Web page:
Plataeu: (v) a state of little or no change after a time of activity or progress.(n) an extensive area of flat upland usually bounded by an escarpment (i.e., steep slope) on all sides but sometimes enclosed by mountains. The essential criteria for plateaus are low relative relief and some altitude.
I know I’ve talked about this before, but I feel that it is worth another discussion. It breaks my heart when I read about recent stroke survivors who are in despair after they are told by medical professionals that they have plateaued and not expect anymore improvement six months post-stroke. The “opinion” is prevalent and frankly, distressing.
Athletes, musicians and mountain climbers all hit plateaus. They do not stop training, practicing or climbing. They see these plateaus as an opportunity to hit reset and develop new plans. Often, after these plateaus, the athlete, musician, etc. come out better, stronger and more determined.
The Ugly Cycle
So why then, are stroke survivors told that after six months, we have reached a plateau, not to expect any more progress?
A stroke could cause serious physical and cognitive deficits. Losing the ability to stand, eat or speak is shocking and emotionally devastating. When a patient enters inpatient rehab, therapy is really intense. The stroke survivor will make big improvements. Upon discharge, outpatient therapy is also intense. Progress seems to be at an upward pace. Family members, friends, doctors, and therapists are encouraged by this progress no matter how minor.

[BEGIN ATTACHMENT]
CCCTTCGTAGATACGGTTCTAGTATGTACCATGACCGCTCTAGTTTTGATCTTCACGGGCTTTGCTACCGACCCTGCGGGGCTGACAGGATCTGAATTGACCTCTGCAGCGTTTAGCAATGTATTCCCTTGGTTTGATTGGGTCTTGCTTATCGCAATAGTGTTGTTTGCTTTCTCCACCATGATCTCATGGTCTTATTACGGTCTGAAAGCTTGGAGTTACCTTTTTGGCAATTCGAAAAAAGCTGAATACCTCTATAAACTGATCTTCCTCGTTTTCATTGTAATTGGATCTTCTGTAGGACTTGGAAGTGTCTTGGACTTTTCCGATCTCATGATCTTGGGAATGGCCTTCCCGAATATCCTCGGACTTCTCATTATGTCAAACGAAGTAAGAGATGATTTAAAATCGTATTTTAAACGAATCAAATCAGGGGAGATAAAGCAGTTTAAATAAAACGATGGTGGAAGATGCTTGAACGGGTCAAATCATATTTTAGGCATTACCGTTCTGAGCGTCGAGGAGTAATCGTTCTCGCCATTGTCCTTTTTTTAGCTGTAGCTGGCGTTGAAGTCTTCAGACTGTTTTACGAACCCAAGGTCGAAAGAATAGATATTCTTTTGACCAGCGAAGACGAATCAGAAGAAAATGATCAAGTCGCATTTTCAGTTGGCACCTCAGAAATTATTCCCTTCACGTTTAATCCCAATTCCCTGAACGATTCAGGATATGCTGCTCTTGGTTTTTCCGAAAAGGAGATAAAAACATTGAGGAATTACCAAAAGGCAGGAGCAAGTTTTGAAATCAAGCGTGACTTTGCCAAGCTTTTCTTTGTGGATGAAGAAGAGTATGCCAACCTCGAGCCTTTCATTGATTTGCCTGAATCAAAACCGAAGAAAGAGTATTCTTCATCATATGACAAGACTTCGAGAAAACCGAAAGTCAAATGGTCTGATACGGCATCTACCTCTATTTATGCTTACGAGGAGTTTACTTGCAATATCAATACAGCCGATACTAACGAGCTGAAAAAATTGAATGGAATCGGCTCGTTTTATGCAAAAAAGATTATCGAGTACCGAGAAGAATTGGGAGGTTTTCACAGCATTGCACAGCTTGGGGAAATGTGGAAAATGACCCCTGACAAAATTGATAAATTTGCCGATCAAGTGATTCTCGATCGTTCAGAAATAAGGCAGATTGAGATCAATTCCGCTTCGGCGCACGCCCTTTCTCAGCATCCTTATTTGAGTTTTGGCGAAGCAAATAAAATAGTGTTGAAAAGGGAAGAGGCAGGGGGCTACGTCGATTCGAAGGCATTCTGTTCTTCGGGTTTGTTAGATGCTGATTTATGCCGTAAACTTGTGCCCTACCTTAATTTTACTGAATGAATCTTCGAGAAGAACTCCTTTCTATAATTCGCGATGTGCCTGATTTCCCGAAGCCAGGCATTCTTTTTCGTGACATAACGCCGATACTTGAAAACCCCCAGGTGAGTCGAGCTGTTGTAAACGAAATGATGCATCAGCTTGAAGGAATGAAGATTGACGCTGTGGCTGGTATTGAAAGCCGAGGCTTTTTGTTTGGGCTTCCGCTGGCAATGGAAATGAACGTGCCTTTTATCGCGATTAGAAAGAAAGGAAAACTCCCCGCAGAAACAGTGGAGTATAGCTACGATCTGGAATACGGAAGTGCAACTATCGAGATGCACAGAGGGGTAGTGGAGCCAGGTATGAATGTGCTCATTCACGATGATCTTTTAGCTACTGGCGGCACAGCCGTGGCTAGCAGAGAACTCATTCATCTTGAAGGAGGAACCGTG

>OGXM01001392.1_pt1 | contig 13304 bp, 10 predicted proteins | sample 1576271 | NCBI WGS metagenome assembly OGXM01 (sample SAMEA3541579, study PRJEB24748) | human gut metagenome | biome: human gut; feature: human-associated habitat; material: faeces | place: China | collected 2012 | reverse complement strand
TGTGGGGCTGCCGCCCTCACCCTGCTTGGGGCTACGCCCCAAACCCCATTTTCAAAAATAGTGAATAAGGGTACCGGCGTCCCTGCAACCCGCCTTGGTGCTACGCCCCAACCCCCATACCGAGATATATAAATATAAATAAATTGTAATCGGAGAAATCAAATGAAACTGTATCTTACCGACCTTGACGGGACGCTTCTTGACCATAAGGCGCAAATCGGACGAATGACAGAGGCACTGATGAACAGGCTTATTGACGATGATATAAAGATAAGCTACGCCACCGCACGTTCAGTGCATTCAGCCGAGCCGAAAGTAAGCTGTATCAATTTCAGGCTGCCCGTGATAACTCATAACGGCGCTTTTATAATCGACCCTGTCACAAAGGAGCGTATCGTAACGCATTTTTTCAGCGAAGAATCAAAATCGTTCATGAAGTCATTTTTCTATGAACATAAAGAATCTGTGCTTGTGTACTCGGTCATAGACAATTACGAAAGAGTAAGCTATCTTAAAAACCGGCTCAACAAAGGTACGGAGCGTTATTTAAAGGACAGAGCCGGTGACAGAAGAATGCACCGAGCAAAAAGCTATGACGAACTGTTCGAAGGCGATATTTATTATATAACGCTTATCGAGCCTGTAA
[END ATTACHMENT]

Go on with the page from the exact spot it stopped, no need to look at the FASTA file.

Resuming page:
Eventually, insurance will limit therapy sessions. The survivor gets tired, friends and family are not as enthused as they have been in the beginning.
Doctors start bringing up the possibility that recovery has stopped. Anyone hearing this will surely be discouraged. The survivor might lose hope and motivation and would no longer work hard on their recovery. Subconsciously halting their own progress.
Do not let anyone put a time limit on your recovery. Change may be slow, but you would still be moving forward.
When you hit a plateau, here are some ideas you might consider in order to help you move to the next climb.
- Continue doing your exercises: Even when it seems you are not making progress, do not stop working on your exercises. Repetition is key to rewiring our brains.
- Challenge yourself. Even if it seems the challenges seem like baby steps.
- Avoid comparison. This is advice that I need to take myself. Seeing other survivors doing things that I could only dream of makes me sad. I need to embrace my own progress. Comparison is self-defeating behavior.
- Reward yourself: It doesn’t have to be a grand gesture. It could be something as simple as a nice long bath or quiet alone time with a good book. Or a luxurious massage.
- Ask for support: Push your therapy team for help. Ask them for different therapeutic methods they have not tried. Rally your family and friends to continue to push you and help you in your recovery efforts
- Share your success: Share your victories large and small with support groups, family members and/or social media. You never know who you will inspire.
I’ve learned to accept that I am in this recovery trek for the long haul. I will see peaks which I will celebrate, valleys where I can give myself the space to heal and renew my spirit.
When I reach a plateau, I will use it to recharge, analyze and adjust my methods to continue my road to recovery.